25 January 2013

The Rebels: 1480

Territory of the heart of the Kladas revolt, inland from Kardamyli, 
although without the aid of most of the roads shown here. Google Maps.


Among the missing information for the Kladas revolt of 9 October 1480 is the size of the revolt. A variety of numbers has been put forth --  a recent Mani writer claims 16,000 rebels -- but with a little combing we can come up with some reasonable numbers. With a little more combing, we can come up with the names of probable participants in the rebellion -- one man does not make a rebellion even if he is a Greek.

In 1867, Konstantinos Sathas wrote that 1600 revolted with Kladas. (Going through his sources, I have not been able to find where he got that number.)  The Venetian report said that Kladas had his company and 16 more in the revolt.  A year earlier, he had a company of 150 men.  If they all joined him, and the 16, that would make 166.  You can see a certain resemblance between that number and 1600 and 16,000.  The epenthetic zero is an important factor in sorting through Greek history, as I wrote a year ago in discussing the propensity to cite 6000 as the number of fighting men in the Morea.

Since there was a peace settlement with the Turks, Venice had decided to disband most of the stratioti companies, but asthe officials in charge of that arrived in Koroni a couple of months after the revolt, it is quite possible that about 150 stratioti accompanied Kladas.  That was a substantial group, and quite enough to cause serious alarm, especially as Kladas was flying the flag of S. Marco with its red field and golden lion. Normal riding -- I am told this by horse people who have looked at the map and the mountains -- would have taken them about six hours from Koroni to Kalamata, and possibly as much as twelve more to Kardamyli.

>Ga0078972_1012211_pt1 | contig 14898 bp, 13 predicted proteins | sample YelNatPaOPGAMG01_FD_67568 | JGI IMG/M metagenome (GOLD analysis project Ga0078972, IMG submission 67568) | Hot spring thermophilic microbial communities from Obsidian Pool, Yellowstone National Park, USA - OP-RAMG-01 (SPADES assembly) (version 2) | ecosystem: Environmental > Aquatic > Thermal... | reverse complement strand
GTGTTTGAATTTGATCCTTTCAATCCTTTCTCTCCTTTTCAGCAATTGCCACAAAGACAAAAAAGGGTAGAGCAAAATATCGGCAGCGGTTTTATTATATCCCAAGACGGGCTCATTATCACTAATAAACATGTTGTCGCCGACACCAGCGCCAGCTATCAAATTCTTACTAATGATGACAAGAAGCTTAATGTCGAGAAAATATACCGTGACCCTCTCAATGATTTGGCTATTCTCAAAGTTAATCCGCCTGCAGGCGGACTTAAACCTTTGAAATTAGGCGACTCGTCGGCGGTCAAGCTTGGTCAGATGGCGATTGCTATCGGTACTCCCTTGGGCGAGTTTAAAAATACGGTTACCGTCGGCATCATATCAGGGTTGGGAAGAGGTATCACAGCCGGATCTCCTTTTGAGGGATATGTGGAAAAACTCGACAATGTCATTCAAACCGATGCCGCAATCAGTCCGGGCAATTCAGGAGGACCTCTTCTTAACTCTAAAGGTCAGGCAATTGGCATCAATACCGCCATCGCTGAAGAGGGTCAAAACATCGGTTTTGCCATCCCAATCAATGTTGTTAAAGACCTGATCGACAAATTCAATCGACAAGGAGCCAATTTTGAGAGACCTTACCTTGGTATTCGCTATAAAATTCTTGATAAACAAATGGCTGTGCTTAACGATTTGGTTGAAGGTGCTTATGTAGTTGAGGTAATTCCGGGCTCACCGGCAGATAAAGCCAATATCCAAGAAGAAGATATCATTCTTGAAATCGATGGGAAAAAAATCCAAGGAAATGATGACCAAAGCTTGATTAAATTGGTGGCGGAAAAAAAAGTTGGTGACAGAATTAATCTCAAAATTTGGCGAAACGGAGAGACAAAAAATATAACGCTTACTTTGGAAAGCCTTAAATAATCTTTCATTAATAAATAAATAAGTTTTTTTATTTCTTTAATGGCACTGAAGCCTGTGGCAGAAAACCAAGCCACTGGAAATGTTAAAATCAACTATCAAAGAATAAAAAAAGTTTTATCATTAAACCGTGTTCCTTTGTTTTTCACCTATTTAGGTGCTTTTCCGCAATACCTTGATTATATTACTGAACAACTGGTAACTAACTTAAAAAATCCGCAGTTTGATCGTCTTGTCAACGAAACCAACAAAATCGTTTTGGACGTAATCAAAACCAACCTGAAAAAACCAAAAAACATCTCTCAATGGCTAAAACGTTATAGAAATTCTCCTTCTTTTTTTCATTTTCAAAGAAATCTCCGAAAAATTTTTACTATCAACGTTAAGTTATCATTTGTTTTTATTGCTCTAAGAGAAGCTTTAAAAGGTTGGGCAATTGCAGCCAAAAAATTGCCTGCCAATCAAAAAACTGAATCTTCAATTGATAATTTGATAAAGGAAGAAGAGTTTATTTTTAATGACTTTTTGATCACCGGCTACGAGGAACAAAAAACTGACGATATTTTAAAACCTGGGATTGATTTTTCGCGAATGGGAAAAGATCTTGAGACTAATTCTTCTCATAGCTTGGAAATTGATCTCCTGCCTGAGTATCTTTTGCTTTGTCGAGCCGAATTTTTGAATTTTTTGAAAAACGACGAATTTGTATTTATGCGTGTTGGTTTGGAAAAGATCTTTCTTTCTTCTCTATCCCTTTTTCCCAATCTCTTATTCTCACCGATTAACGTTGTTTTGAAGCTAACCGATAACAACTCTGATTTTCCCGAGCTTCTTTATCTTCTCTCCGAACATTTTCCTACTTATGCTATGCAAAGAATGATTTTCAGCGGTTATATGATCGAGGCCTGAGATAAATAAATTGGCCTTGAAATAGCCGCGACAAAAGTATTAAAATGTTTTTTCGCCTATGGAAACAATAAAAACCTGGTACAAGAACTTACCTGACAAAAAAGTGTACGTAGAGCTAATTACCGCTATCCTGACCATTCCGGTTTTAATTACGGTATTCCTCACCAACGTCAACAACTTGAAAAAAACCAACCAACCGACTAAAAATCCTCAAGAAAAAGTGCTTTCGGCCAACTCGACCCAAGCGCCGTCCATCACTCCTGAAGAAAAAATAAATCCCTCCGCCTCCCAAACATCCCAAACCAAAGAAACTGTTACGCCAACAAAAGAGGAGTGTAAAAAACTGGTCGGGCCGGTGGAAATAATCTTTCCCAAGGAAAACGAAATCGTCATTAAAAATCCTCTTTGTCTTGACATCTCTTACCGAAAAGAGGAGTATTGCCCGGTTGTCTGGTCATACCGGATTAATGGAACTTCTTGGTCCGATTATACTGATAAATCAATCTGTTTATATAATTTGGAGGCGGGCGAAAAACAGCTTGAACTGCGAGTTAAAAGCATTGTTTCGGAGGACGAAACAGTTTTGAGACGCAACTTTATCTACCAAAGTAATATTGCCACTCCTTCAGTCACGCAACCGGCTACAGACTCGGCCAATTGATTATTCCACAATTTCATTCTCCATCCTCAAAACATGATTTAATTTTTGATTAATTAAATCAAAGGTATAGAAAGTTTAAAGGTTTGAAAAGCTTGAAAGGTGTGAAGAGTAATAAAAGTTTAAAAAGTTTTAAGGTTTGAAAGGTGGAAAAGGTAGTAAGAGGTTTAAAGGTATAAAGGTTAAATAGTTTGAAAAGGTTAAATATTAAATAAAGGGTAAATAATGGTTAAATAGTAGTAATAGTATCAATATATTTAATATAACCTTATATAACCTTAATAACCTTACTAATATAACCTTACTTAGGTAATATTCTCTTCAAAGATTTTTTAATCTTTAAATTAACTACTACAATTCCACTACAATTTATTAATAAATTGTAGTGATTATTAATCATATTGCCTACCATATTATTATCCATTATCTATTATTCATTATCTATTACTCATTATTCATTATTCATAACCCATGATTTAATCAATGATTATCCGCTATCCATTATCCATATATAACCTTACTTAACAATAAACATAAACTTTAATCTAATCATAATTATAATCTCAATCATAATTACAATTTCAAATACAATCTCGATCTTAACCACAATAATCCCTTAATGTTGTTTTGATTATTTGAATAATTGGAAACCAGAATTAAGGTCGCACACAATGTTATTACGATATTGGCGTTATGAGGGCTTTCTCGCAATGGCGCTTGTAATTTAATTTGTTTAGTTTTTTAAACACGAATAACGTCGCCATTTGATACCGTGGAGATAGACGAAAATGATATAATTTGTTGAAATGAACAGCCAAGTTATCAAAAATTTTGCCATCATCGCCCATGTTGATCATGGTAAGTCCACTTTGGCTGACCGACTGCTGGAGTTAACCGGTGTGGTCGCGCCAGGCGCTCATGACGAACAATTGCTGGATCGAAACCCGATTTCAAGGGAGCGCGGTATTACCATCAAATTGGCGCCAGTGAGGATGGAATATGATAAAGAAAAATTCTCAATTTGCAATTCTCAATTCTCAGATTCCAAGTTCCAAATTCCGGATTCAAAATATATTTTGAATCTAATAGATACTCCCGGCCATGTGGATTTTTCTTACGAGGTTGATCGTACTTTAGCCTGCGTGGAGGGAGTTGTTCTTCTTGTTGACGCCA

The 9th of October was the night of the full moon.  Mani writers tend to claim that the company rode out of Koroni on the night of the full moon, without considering that Koroni could not have held so many horses within its walls, or that gates of Venetian cities in the stato da mar were locked at night.  The full moon comes into the report because -- as the Senato did in Venice, and the Sultan in Constantinople -- people may not have calendars but they nearly always know when the full moon is.  Reports of the revolt make it clear that Kladas had supporters in Mani who joined the revolt: the full moon let them know when to be prepared.